Building a brand image has never been as challenging as it is now with snaps, tweets, and stories being sent out and the rate at which things are going viral. Yet, there are some brands with a very public presence and the most abysmal customer service experiences. 

If we look at the repercussions of bad customer service, 52% of the customers badmouth the company to their social circles, and 32% tend to terminate their business with them. However, when it comes to social media backlash in response to events like these, 60% of the consumer body gets negatively impacted by the chatter online.

Cox customer service  has a support system for your internet that never lets you down, come hell or high water.

From the choices of bad customer experiences, where the brand could go from average to below average, they chose to be downright horrible for the customers. Interestingly those are the exact experiences that have gone viral. 

Let’s look at some of those, just for the laughs.

The Dead Dad’s Bills

Apparently, Verizon believes that acquiring the pin number from a dead guy is a walk in the park. After her father passed away in December 2009, Cynthia Lacy requested to have his service canceled, but the phone company continued to bill her until March 2010. 

Despite the fact that she had requested to have the service canceled immediately after he passed away, the customer service was adamant that she must provide his PIN. Who would want to subscribe to a company that deals with its customers with such a lack of empathy? After Cynthia went public with the story, Verizon eventually apologized and canceled the subscription in addition to a refund. 

The Fat-Phobic Airline

I found this gem on Business Insider. American film producer and film director Kevin Smith was asked to remove himself from the plane by Southwest Airlines. The captain was concerned that Smith was “Too fat to fly”. 

Smith did what anyone would do in a situation like this, name and shame. He tweeted about it. Naturally, because of his followership, the story went viral in a short time and aired on mainstream platforms. Southwest had to apologize as an aftermath.

More Airline Customer Service Fails

Two passengers flying to Vienna through Air Canada refused to take their seats because they reeked of vomit. At first the staff refused to accept that there was a smell. When the other people on the flight backed up the two passengers, they accepted that there was in fact a smell. 

It was revealed that the passengers on the previous flight threw up and they attempted a quick clean to before the flight was boarded and did not have time for a thorough one. At which the passengers, while remaining polite, asked for blankets to cover the seats.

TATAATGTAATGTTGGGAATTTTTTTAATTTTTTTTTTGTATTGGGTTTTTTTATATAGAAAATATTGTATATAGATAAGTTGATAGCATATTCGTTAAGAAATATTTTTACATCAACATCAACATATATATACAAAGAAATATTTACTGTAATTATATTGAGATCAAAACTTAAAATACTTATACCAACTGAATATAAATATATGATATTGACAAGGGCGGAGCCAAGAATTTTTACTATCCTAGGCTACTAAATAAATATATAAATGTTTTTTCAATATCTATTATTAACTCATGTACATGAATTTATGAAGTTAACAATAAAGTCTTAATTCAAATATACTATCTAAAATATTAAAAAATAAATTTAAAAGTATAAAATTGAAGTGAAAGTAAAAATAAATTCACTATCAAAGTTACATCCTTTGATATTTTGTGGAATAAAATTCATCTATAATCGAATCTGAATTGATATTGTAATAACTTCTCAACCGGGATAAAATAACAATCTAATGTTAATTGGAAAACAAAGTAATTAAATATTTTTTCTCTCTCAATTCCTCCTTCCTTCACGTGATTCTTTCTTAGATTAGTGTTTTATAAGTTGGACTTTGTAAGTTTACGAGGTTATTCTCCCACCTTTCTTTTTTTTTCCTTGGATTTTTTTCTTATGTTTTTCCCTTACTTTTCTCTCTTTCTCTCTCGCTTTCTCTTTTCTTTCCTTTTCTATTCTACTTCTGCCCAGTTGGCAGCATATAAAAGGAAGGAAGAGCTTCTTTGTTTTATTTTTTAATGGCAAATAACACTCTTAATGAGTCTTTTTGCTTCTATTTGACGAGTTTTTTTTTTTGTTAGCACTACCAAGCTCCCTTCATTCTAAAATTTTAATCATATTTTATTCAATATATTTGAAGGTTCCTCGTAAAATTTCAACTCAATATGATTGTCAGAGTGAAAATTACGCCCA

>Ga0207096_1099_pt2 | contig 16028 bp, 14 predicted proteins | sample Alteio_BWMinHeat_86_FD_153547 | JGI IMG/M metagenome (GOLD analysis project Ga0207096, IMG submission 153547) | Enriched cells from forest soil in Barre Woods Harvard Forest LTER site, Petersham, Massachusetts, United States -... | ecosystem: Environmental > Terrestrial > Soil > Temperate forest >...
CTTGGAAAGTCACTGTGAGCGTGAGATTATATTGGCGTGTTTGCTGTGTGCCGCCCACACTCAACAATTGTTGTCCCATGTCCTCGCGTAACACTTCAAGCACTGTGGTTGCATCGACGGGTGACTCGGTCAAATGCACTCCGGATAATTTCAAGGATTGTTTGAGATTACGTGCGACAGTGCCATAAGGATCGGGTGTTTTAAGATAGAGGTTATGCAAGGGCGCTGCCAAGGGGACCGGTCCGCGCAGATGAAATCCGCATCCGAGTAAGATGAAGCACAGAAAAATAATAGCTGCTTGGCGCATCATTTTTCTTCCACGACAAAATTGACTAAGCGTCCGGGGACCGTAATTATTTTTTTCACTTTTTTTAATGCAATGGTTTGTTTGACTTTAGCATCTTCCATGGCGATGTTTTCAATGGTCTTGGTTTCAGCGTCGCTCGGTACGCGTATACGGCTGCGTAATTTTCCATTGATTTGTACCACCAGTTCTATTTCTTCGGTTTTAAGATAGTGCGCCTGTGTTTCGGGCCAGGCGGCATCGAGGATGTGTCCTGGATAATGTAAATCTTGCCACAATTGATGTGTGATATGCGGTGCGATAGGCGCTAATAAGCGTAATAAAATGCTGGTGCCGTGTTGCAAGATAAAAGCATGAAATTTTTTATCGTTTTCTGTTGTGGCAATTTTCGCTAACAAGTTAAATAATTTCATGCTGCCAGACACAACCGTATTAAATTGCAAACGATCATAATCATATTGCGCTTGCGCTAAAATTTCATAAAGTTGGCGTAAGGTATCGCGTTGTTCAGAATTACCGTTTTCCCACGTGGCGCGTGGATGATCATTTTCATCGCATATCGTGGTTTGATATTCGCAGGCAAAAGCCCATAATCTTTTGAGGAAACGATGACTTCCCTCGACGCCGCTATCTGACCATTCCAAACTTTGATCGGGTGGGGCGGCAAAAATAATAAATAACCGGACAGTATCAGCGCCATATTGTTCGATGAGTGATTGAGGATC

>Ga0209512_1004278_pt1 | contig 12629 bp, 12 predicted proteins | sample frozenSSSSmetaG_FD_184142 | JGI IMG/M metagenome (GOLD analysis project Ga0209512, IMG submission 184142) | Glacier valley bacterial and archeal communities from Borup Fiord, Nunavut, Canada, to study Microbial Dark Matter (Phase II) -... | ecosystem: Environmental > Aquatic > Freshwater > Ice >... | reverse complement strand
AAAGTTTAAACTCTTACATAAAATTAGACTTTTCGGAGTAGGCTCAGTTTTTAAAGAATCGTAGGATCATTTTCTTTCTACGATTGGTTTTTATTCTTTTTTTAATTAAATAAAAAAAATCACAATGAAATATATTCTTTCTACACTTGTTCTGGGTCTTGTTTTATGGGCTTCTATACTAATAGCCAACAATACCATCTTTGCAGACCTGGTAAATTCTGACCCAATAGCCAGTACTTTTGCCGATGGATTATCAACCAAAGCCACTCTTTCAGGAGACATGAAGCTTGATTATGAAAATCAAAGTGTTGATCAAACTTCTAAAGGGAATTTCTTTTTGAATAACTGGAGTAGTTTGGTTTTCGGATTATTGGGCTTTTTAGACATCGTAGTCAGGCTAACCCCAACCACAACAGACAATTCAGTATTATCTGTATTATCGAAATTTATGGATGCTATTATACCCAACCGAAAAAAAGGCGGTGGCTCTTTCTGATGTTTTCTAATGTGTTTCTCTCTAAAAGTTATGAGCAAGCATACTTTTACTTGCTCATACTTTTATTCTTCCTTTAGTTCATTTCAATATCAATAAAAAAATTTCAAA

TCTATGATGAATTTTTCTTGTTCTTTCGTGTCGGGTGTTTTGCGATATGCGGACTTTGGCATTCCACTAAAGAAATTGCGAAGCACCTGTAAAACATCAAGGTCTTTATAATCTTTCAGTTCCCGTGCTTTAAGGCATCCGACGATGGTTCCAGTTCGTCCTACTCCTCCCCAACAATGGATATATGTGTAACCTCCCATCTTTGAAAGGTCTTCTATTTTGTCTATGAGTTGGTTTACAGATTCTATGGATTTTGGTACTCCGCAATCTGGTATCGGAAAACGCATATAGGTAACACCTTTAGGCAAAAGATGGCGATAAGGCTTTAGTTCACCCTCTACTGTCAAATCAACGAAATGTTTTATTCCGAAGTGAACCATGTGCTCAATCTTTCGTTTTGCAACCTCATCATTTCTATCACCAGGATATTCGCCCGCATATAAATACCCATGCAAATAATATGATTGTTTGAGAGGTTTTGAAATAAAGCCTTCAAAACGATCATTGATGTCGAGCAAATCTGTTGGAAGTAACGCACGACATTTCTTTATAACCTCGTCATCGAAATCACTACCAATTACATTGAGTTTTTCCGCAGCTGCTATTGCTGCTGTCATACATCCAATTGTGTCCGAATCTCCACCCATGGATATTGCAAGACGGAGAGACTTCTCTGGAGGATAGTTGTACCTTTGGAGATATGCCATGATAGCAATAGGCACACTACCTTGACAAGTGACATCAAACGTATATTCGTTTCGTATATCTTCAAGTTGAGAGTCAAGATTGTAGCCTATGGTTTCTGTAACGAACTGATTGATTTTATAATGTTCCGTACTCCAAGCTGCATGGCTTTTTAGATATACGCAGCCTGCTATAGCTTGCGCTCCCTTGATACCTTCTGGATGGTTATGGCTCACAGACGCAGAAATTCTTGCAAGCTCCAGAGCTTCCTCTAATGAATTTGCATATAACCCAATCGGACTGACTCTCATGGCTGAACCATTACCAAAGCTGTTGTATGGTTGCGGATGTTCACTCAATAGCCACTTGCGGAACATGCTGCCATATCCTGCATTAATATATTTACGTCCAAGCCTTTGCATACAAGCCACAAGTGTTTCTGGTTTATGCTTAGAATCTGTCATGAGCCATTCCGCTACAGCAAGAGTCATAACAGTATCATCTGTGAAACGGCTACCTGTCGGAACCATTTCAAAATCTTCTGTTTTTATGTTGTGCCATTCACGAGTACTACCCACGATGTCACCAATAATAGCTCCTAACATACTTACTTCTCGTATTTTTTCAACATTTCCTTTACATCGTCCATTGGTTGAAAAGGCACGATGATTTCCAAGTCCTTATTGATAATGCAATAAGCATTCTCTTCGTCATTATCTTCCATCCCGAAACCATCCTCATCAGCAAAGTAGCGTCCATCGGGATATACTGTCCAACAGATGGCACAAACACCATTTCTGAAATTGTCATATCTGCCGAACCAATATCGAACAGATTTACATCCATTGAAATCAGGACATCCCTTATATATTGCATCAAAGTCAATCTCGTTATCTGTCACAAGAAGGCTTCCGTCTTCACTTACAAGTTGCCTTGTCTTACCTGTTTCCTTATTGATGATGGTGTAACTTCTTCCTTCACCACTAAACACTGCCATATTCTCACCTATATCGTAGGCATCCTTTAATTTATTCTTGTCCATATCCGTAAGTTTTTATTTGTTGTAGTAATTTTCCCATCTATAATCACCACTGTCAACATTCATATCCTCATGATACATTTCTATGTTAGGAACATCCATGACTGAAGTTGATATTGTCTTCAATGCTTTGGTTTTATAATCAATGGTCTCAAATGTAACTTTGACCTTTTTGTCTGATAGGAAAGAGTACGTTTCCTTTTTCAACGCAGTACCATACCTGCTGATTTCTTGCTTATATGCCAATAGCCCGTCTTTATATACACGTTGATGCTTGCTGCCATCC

After they settled in, who appears but the captain, proclaiming that the passengers need to leave and arrange for alternate travel otherwise they will be forcibly removed and put on the no-fly list. They were eventually forcibly removed. After the story went viral Air Canada apologized for this behavior. 

Find Your Cable Box Even if You Can’t Find Your Phone

Charter Communications of Alabama pulled a new one. After a horrifying series of tornados that destroyed numerous homes, the company had an unusual request. In the midst of the rubble of people’s belongings and livelihoods, they decreed that the customers need to also look for their lost cable boxes.

What is more, while complete communities and neighborhoods were wiped off, Charter Communication of Alabama threatened to fine the customers for lost equipment in case they were not able to find their respective cable boxes. You cannot make this up!

How to Improve Your Customer Service

If there is a school for customer loyalty, we can name a few companies that need to enroll fast. Here are some tips right off the bad to ensure you don’t have the basics of customer service wrong. 

  • Exercise empathy with the customer.
  • Understand their needs and consider their feedback. 
  • Set a clear standard of service and ensure it.
  • Be politically correct.
  • Avoid poor automated responses. Use AI to improve on them. 
  • Be available. Don’t leave them hanging. 
  • Shorten the waiting period. 
  • Do not transfer a customer support call too many times. 
  • Provide omnichannel support.

That’s All Folks!

It has been proven over time that a disappointed or offended customer does not just get angry. More often than not, they try to get even with the company. It’s better to learn from mistakes, yours or others’ instead of losing business. Airtight customer service is something that can make or break a brand. This is why successful enterprises invest a lot of capital in their customer service department. 


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